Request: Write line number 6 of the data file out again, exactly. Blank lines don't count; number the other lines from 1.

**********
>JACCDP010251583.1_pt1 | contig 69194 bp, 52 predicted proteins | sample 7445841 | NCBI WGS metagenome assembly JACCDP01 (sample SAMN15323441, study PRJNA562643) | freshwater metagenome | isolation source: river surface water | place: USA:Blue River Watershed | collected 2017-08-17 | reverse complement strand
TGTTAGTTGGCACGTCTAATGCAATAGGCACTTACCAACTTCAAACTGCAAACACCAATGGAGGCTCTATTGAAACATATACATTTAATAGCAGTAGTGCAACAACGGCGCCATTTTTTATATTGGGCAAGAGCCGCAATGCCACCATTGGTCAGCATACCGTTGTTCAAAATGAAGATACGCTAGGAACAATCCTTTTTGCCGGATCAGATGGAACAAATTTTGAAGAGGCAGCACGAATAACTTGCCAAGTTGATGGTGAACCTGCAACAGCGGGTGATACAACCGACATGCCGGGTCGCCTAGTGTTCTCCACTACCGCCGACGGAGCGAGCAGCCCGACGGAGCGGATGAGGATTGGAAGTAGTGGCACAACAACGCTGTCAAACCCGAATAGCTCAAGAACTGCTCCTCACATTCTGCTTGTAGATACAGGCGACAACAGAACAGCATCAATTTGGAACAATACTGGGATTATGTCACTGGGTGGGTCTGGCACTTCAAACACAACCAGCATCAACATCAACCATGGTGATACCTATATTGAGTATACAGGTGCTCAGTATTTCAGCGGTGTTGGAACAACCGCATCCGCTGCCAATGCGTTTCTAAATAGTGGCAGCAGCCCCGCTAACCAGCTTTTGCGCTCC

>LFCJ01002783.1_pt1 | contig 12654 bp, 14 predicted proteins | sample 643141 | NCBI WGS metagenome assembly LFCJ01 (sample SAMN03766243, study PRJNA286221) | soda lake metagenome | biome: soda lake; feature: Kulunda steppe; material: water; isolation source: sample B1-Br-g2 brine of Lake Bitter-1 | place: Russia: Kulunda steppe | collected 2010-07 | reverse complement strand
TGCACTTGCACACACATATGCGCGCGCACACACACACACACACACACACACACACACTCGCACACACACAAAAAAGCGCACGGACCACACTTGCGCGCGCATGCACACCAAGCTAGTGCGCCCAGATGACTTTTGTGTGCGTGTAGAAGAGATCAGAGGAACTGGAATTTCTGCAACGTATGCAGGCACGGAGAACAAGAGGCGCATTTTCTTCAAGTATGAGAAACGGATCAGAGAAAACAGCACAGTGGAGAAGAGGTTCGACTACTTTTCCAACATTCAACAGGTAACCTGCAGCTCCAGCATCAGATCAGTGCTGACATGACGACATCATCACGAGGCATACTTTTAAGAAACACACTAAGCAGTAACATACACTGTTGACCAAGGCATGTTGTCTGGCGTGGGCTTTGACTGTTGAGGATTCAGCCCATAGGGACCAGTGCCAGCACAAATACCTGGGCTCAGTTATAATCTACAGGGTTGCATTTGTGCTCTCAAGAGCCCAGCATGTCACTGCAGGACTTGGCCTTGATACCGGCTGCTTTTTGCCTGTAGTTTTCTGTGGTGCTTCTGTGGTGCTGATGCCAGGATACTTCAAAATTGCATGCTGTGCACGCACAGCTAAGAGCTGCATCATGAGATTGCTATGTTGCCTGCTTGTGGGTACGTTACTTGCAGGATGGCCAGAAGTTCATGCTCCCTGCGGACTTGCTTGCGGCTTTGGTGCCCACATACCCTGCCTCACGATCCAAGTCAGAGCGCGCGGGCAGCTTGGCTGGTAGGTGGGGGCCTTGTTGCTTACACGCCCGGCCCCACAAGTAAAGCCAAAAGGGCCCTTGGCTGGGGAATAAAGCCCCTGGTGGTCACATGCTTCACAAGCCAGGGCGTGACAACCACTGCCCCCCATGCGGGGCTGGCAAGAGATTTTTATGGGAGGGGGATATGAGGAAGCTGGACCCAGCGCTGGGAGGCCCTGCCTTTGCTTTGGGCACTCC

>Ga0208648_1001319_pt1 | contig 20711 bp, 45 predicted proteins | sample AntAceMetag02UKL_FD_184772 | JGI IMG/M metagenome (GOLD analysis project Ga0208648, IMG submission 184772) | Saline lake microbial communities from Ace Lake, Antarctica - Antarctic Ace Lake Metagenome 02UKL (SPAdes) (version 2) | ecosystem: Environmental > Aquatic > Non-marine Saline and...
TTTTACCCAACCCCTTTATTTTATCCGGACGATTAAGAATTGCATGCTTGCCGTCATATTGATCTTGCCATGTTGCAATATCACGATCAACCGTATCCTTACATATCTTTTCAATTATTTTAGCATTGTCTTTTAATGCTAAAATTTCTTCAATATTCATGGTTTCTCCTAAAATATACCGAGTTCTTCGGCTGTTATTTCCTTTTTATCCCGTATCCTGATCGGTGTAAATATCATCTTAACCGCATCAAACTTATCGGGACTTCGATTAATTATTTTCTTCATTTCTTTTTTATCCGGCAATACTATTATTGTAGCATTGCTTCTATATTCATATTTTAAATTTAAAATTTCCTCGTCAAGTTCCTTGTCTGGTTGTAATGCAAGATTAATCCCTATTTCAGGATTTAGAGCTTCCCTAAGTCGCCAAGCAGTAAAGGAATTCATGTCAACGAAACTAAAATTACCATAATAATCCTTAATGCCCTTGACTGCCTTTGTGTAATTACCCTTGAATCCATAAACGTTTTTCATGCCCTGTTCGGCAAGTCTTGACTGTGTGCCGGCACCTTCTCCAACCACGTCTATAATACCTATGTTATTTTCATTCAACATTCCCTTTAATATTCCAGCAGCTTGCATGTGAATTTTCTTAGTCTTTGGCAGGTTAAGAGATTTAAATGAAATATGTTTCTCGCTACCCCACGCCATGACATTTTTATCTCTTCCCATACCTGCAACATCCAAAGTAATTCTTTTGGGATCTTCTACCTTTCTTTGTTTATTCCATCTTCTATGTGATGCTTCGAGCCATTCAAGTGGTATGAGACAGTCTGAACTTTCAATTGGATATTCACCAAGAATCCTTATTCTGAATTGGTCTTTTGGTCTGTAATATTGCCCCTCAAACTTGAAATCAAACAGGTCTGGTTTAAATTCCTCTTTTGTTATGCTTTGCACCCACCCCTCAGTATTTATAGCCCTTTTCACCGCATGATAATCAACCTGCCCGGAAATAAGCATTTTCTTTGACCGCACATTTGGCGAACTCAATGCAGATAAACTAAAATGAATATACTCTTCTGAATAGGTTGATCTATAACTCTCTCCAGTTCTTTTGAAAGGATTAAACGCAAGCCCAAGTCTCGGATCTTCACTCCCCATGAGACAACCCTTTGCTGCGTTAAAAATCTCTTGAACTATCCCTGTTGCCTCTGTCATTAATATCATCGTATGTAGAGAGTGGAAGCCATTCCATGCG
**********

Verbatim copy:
TTTTACCCAACCCCTTTATTTTATCCGGACGATTAAGAATTGCATGCTTGCCGTCATATTGATCTTGCCATGTTGCAATATCACGATCAACCGTATCCTTACATATCTTTTCAATTATTTTAGCATTGTCTTTTAATGCTAAAATTTCTTCAATATTCATGGTTTCTCCTAAAATATACCGAGTTCTTCGGCTGTTATTTCCTTTTTATCCCGTATCCTGATCGGTGTAAATATCATCTTAACCGCATCAAACTTATCGGGACTTCGATTAATTATTTTCTTCATTTCTTTTTTATCCGGCAATACTATTATTGTAGCATTGCTTCTATATTCATATTTTAAATTTAAAATTTCCTCGTCAAGTTCCTTGTCTGGTTGTAATGCAAGATTAATCCCTATTTCAGGATTTAGAGCTTCCCTAAGTCGCCAAGCAGTAAAGGAATTCATGTCAACGAAACTAAAATTACCATAATAATCCTTAATGCCCTTGACTGCCTTTGTGTAATTACCCTTGAATCCATAAACGTTTTTCATGCCCTGTTCGGCAAGTCTTGACTGTGTGCCGGCACCTTCTCCAACCACGTCTATAATACCTATGTTATTTTCATTCAACATTCCCTTTAATATTCCAGCAGCTTGCATGTGAATTTTCTTAGTCTTTGGCAGGTTAAGAGATTTAAATGAAATATGTTTCTCGCTACCCCACGCCATGACATTTTTATCTCTTCCCATACCTGCAACATCCAAAGTAATTCTTTTGGGATCTTCTACCTTTCTTTGTTTATTCCATCTTCTATGTGATGCTTCGAGCCATTCAAGTGGTATGAGACAGTCTGAACTTTCAATTGGATATTCACCAAGAATCCTTATTCTGAATTGGTCTTTTGGTCTGTAATATTGCCCCTCAAACTTGAAATCAAACAGGTCTGGTTTAAATTCCTCTTTTGTTATGCTTTGCACCCACCCCTCAGTATTTATAGCCCTTTTCACCGCATGATAATCAACCTGCCCGGAAATAAGCATTTTCTTTGACCGCACATTTGGCGAACTCAATGCAGATAAACTAAAATGAATATACTCTTCTGAATAGGTTGATCTATAACTCTCTCCAGTTCTTTTGAAAGGATTAAACGCAAGCCCAAGTCTCGGATCTTCACTCCCCATGAGACAACCCTTTGCTGCGTTAAAAATCTCTTGAACTATCCCTGTTGCCTCTGTCATTAATATCATCGTATGTAGAGAGTGGAAGCCATTCCATGCG